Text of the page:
Freetown, Sierra Leone (CNN)"It happened as if it was a dream," says Gabriel Fattah Manga, recalling the day his world came tumbling down around him, and his life changed forever.
Sierra Leone mudslide survivors remember day the mountain moved
Early last Monday morning Manga, 25, was preparing to head to work as a carpenter in the Regent area of Freetown, Sierra Leone, when he realized something was badly wrong
"The land was trembling and the whole area was trembling with me," he tells CNN, his eyes still red-rimmed with emotion. "I came out to see what was happening. I saw water going down ... When I moved up to three meters, I saw this whole mountain coming."
A massive mudslide, sparked by heavy rains and flooding in an area that has suffered years of deforestation, was speeding down the slopes of Mount Sugar Loaf, towards his home in one of the makeshift shanty towns that dotted the hillside.
Manga survived, but an entire generation of his family was swept away in the devastation.
"I lost my mother Kumba, who I love so much," he says. "I lost my brother John -- I was in love with my brother. I lost his wife Jeneba, their baby Daniel, who is five months old. My elder brother also lost his two children."
Manga now sleeps on a bench outside the single-story brown building his surviving family members call home. Pasted on the wall above the bench is a picture of his mother and the members of his family he has lost.
"I lost my family, I lost my people. I lost my place," he says, a weary, resigned look on his face. "All has gone."
Manga is far from alone. According to the latest death toll, 499 people, including more than 150 children, were killed in the Regent mudslide.
Hundreds more remain missing, and relatives are losing hope that their loved ones will be found alive.
Mariama Koroma, 23, sits across the street from Manga's home, outside the small building where she and some 50 other women and children are sheltering, clutching a photograph of her five-month-old niece Mariatu.
Mariatu and her mother, Koroma's older sister Fanta, 35, have been missing since a tide of sodden red earth swept away their home. The family has been unable to find any sign of them where their house used to stand.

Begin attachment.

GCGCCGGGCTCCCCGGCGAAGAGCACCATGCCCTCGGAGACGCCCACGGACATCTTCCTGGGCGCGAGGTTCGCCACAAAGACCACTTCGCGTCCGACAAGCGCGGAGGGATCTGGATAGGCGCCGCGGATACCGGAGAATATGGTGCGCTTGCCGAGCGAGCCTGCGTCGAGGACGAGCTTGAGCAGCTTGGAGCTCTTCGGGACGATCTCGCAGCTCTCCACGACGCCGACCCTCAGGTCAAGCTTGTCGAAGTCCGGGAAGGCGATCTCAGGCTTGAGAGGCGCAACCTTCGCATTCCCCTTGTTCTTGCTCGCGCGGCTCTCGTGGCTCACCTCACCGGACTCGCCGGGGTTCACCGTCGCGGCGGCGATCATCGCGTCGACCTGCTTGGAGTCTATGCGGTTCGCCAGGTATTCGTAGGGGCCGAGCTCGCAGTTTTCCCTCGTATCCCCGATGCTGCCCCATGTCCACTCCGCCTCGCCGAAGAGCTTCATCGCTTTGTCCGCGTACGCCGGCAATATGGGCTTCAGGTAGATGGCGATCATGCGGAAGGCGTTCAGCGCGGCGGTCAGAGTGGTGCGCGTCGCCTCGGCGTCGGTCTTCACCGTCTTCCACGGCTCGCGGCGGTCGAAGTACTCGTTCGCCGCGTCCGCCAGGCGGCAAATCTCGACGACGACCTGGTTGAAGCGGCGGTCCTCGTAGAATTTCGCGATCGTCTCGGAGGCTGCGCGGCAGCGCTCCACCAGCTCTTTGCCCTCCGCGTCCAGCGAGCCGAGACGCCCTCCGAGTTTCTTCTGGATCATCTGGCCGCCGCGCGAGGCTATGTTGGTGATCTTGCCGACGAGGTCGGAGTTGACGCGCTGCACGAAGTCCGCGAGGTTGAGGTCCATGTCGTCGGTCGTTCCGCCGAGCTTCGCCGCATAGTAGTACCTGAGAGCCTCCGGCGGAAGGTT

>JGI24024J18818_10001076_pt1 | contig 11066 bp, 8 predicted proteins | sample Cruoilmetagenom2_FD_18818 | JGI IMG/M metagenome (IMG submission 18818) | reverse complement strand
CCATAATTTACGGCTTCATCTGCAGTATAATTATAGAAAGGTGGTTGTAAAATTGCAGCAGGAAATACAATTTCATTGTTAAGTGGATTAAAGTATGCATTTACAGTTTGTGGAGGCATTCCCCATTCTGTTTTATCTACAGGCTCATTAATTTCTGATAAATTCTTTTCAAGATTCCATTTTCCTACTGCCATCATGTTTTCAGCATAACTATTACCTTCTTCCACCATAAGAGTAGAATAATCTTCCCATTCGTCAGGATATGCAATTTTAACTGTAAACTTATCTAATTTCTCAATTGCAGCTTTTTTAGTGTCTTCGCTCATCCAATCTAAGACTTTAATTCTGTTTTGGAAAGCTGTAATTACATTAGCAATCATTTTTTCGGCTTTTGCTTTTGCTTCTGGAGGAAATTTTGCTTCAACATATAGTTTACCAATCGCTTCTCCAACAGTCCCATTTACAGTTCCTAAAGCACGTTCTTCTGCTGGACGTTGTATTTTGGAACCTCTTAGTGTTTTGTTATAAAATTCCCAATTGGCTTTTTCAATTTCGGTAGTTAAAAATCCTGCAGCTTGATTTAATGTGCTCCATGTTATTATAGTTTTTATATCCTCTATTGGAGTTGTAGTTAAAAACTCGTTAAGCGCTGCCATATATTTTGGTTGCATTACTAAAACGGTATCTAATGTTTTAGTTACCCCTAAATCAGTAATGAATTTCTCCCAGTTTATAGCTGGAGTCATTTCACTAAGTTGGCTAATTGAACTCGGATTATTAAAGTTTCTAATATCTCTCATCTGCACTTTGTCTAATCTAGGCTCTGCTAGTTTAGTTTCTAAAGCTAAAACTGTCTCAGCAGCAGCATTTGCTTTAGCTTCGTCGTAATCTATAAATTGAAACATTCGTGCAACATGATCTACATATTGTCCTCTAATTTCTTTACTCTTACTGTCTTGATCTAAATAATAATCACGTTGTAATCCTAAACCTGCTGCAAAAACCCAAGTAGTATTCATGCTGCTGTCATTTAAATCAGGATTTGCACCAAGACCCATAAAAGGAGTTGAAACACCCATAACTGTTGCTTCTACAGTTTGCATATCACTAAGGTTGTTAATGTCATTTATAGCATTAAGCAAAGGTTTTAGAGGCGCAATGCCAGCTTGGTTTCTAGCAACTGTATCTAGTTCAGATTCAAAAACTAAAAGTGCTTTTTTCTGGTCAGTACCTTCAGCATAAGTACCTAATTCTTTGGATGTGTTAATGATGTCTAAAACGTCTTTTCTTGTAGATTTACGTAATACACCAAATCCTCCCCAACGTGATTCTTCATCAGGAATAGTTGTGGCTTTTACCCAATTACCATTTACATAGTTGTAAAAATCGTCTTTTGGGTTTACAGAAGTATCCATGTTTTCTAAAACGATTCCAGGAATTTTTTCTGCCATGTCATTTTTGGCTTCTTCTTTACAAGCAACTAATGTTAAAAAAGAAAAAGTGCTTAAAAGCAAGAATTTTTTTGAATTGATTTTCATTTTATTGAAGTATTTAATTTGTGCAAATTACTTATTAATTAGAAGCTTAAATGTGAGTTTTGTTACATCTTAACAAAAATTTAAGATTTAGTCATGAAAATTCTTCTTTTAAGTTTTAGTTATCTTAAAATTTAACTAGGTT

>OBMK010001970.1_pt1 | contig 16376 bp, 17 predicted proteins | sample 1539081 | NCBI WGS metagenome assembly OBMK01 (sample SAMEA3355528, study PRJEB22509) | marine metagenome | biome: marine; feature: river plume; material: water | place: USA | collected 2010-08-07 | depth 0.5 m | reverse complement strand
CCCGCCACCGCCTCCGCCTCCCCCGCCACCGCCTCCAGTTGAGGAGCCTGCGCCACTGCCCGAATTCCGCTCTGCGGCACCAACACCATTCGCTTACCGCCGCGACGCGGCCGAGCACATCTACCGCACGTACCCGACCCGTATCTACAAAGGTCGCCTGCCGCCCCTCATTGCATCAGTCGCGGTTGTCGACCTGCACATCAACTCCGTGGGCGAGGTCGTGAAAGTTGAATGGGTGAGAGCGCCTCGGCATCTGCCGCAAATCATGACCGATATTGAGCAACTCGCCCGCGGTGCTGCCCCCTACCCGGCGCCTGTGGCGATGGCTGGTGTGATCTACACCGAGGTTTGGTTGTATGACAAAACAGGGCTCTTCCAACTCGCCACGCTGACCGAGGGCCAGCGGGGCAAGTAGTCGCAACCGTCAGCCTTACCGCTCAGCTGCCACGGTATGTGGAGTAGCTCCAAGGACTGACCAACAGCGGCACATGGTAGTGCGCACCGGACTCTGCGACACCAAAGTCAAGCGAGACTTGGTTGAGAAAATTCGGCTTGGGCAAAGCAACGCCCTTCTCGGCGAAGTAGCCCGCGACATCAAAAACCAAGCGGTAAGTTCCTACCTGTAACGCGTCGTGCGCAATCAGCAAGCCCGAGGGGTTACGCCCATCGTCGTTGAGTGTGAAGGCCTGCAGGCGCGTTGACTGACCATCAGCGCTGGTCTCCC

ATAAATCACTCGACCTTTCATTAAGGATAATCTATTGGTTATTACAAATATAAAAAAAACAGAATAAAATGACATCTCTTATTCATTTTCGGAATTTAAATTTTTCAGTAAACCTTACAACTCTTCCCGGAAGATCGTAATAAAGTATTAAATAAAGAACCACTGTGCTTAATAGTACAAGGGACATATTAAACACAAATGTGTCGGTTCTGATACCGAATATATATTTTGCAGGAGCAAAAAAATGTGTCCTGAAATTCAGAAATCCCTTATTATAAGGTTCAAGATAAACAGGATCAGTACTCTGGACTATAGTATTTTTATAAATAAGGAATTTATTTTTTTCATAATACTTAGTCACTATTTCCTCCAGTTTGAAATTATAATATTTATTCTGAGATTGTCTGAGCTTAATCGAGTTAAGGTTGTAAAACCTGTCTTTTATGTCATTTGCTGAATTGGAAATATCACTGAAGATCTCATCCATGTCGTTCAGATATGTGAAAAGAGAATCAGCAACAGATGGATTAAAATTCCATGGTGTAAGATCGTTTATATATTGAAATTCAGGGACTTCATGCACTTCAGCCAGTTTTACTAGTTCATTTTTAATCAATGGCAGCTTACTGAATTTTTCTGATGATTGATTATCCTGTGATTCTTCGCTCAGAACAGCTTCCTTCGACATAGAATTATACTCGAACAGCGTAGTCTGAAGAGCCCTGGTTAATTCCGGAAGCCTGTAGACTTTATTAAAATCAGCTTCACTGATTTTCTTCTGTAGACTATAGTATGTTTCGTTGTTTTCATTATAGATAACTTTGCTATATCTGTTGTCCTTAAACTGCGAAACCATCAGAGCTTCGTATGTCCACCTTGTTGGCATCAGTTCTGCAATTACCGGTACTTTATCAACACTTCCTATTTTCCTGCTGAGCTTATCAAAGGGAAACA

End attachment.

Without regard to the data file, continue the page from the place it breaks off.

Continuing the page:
"When I go there, I didn't see her house. We've driven everywhere and we can't find her body," she says. "The bodies are under there. My mother is now unconscious. I'm worried that she will not make it."
Inside the dark, cramped shelter, Wuiatu Kondeh sits on a still-wrapped mattress. Clutching her two-year-old daughter, she weeps as she tells of how she escaped from the mudslide, only to realize she couldn't find her husband, Lansana, 25, a motorbike taxi driver.
"We saw the hill coming down and we ran away," she says, remembering fragments and details of that day. "Someone carried my child. I didn't have my slippers."
"Later, I looked for my husband and I didn't see him," she says, sobbing quietly, her face etched with pain. "I didn't see my uncle ... my sister, she lost two of her children. I didn't see her again."
Kondeh and her husband had only moved to the Mount Sugar Loaf area in June, after saving up to rent a home there. With that home destroyed, she and her baby daughter are left to sleep on the floor of this shared building.
Outside, the search continues, with rescue workers digging through the dirt for bodies, the stench of decomposing remains hanging in the air.
Sierra Leone faces a steep road to recovery. A small nation of 7.4 million people, it has been beset with more than its fair share of tragedies in the past.
It now has 20,000 displaced people -- around 5,000 of whom are children -- to care for and rehouse, according to presidential spokesman Abdulai Bayraytay.
For now, some are being looked after by aid agencies such as Unicef.
Inside one of the NGO's tents in Regent, children play, seemingly as carefree as kids the world over, but look closer, and they bear the scars and scabs that tell of their struggle to survive the mudslides.
Bayraytay has appealed for more international aid -- medical supplies, shelters, blankets -- to help Freetown recover.
He warns there's a high risk of cholera as people are still living in the devastated areas, without clean water and sanitation, and says the country cannot manage on its own.
"We are overstretched," he says. "We are just on the verge of recuperating after Ebola and the civil war. We are overwhelmed.
"Sierra Leone is a small country with a small economy and we cannot do this alone ... we appeal very passionately to the world to come to (our) aid."
That's a plea echoed by Gabriel Fattah Manga, who says those like him who lost so many loved ones in the mudslide are struggling to know how to cope.
"I have cried a lot. I have nothing to do more because they are gone," he says. "I will now look to what God will do for me.
"For now, I'm in the street. I have nowhere to go. We need people to help us. If they can hear us, let them help us."